Freekeh and Fresh Vegetable Salad: Freekeh, an ancient grain, is packed with fiber and protein. In this recipe, the hearty, versatile grain is paired with a medley of fresh garden vegetables for a nutritious, satisfying salad.
Description: Made from young green durum wheat that is sun-dried, roasted and rubbed, freekeh is a unique ancient grain with a distinct flavor and aroma. Our whole grain Freekeh has a nutty flavor and a pleasantly chewy texture, making for a delicious substitute for pasta and rice. Freekeh is native to the countries of Lebanon, Jordan, Syria and Egypt and dates back to at least 2000 BC. According to legend, an Eastern Mediterranean civilization, while preparing for an attack, harvested their young wheat before it matured in order to save their food supply from future damage. After their city came under fire, they were hesitant to throw away their slightly roasted food supply. They rubbed the char off of the wheat heads and found that the grain was not only still edible but also incredibly rich in flavor. In fact, this legend is reflected in the grain's name, as "freekeh" in Arabic means "to rub." Today, freekeh is prepared through a combination of sun-drying and roasting in open-air gas ovens, lending freekeh its naturally nutty, slightly smoky flavor. Typically, young green wheat is used to make freekeh, but in Egypt it is sometimes made from barley. Freekeh has recently increased in popularity due to its versatile nature and robust nutritional profile. Freekeh is low in carbohydrates with a low glycemic index, and contains plenty of protein and fiber. It is also a relatively eco-friendly crop to produce – because it is harvested early, its short growing period means less time that it must be protected from pests or poor environmental conditions, which lessens pesticide use or chemical intervention.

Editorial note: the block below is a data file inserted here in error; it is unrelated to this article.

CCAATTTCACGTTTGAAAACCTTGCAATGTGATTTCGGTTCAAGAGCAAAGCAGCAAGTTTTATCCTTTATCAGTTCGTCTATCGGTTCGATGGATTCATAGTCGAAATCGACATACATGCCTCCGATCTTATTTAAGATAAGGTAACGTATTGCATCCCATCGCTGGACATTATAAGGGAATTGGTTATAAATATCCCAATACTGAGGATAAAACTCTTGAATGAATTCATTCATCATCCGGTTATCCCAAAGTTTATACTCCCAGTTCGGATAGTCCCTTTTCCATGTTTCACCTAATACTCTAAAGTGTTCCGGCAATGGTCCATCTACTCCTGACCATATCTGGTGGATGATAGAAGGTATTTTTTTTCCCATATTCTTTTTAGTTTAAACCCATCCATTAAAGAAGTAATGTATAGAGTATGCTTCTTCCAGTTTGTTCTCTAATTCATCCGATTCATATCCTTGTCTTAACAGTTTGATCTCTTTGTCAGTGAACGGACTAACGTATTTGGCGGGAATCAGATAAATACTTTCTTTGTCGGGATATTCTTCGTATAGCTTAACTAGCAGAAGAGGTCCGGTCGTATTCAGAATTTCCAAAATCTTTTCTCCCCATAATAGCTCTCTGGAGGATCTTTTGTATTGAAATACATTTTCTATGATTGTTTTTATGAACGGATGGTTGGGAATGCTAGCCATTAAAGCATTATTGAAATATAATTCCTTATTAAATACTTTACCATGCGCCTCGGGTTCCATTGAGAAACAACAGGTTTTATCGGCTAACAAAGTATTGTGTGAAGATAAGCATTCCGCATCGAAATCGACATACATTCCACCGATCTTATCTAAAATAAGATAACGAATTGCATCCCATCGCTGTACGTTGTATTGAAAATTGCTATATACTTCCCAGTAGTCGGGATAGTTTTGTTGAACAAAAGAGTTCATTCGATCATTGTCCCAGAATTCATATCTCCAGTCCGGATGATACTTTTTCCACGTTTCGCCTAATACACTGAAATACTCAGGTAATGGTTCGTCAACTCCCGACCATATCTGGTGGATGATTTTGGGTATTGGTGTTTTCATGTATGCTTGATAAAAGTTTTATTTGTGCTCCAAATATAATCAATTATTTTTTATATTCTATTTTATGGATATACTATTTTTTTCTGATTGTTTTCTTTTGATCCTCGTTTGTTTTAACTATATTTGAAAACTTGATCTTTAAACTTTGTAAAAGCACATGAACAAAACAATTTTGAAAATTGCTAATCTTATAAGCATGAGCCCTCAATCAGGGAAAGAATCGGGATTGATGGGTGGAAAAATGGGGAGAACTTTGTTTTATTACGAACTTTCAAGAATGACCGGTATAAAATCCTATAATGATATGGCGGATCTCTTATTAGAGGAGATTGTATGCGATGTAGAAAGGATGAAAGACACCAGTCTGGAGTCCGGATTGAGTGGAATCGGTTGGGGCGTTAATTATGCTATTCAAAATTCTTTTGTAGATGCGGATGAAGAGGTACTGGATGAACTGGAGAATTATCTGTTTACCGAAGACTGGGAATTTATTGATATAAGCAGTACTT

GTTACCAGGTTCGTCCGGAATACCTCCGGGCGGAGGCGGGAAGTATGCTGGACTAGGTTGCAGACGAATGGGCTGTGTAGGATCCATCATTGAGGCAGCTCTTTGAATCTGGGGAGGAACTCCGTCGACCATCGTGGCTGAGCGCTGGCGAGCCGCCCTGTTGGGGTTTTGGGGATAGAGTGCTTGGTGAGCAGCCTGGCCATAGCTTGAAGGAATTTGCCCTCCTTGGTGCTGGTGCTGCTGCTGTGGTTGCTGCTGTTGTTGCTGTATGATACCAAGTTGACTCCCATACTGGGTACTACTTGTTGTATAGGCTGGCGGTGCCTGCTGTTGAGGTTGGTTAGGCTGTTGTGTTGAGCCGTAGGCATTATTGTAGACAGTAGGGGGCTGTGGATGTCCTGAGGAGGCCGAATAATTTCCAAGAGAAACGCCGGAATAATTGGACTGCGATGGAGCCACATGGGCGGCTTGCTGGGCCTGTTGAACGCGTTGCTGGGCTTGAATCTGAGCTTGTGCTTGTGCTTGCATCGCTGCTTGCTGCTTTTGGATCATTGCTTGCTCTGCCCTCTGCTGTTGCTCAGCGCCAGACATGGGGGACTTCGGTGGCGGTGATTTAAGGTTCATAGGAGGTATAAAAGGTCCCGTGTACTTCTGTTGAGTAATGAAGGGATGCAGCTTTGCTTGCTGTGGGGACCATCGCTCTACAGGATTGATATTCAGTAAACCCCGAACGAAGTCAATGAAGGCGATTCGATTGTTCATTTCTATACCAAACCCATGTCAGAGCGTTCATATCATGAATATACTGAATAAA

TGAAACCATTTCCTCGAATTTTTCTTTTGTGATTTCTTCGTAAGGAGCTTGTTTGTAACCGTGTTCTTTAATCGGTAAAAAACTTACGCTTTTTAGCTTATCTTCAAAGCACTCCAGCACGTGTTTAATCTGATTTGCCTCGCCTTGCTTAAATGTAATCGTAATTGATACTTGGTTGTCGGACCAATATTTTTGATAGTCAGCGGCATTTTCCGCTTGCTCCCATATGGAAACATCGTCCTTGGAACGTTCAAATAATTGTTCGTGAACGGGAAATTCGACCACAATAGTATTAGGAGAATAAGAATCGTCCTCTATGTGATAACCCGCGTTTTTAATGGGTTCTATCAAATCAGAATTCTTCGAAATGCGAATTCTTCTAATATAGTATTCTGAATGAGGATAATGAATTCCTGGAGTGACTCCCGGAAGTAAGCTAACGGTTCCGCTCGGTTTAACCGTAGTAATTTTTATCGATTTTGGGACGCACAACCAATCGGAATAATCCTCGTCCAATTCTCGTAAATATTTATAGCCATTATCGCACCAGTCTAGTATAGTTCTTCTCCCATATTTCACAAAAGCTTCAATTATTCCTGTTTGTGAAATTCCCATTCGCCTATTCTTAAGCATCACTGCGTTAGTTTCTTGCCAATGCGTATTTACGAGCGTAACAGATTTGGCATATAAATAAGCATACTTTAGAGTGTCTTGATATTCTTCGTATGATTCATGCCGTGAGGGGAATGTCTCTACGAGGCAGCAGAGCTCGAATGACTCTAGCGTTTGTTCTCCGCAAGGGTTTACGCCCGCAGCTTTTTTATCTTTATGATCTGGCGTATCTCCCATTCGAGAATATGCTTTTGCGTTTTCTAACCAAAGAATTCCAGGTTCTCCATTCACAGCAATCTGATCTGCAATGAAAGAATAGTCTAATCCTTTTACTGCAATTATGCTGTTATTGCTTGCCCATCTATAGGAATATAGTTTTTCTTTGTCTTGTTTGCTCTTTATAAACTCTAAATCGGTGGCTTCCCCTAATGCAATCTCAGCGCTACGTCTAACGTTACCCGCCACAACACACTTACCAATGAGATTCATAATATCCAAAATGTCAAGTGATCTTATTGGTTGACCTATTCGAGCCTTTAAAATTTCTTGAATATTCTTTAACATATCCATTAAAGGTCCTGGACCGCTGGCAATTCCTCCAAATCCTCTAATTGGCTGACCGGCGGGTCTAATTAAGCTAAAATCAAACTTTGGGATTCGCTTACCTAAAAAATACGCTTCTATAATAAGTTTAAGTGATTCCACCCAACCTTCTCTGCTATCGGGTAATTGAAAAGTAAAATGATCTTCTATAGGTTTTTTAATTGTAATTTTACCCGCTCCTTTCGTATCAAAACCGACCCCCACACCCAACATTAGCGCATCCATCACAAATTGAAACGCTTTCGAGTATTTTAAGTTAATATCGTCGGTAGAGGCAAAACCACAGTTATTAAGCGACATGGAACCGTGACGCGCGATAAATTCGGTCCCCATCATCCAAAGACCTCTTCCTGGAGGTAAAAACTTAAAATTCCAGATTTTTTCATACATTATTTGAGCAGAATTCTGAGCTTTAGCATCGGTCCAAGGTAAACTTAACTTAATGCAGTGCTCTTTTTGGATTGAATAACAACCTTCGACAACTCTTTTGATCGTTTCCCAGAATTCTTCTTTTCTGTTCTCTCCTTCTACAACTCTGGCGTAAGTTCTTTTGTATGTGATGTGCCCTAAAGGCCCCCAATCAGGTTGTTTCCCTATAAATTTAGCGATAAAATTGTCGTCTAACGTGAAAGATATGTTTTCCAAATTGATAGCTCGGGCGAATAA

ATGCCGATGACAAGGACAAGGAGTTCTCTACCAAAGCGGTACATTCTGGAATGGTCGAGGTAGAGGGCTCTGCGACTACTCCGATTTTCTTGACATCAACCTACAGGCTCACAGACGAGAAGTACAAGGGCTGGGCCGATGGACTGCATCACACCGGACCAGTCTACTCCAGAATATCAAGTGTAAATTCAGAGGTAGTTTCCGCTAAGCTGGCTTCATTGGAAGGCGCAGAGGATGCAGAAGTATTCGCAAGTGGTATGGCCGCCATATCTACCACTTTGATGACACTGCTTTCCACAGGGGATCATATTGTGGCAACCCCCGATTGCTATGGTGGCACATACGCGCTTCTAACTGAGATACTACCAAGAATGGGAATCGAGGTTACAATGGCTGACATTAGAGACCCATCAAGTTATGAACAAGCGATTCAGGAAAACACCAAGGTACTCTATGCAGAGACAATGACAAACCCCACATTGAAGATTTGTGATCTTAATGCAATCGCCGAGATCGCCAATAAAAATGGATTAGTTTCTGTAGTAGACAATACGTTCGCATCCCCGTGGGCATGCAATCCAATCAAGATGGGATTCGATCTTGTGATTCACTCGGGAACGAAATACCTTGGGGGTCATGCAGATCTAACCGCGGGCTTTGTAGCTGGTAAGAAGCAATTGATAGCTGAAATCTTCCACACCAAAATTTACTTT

- Use instead of rice, pasta or farro
- Toss into soups, stews, pilafs and salads for a nutritional punch
- Enjoy for breakfast instead of oatmeal
Basic Prep: Bring 1 cup Freekeh and 2 1/2 cups water to boil. Reduce heat, cover and simmer on low until grains are tender, about 40 minutes. Drain remaining water.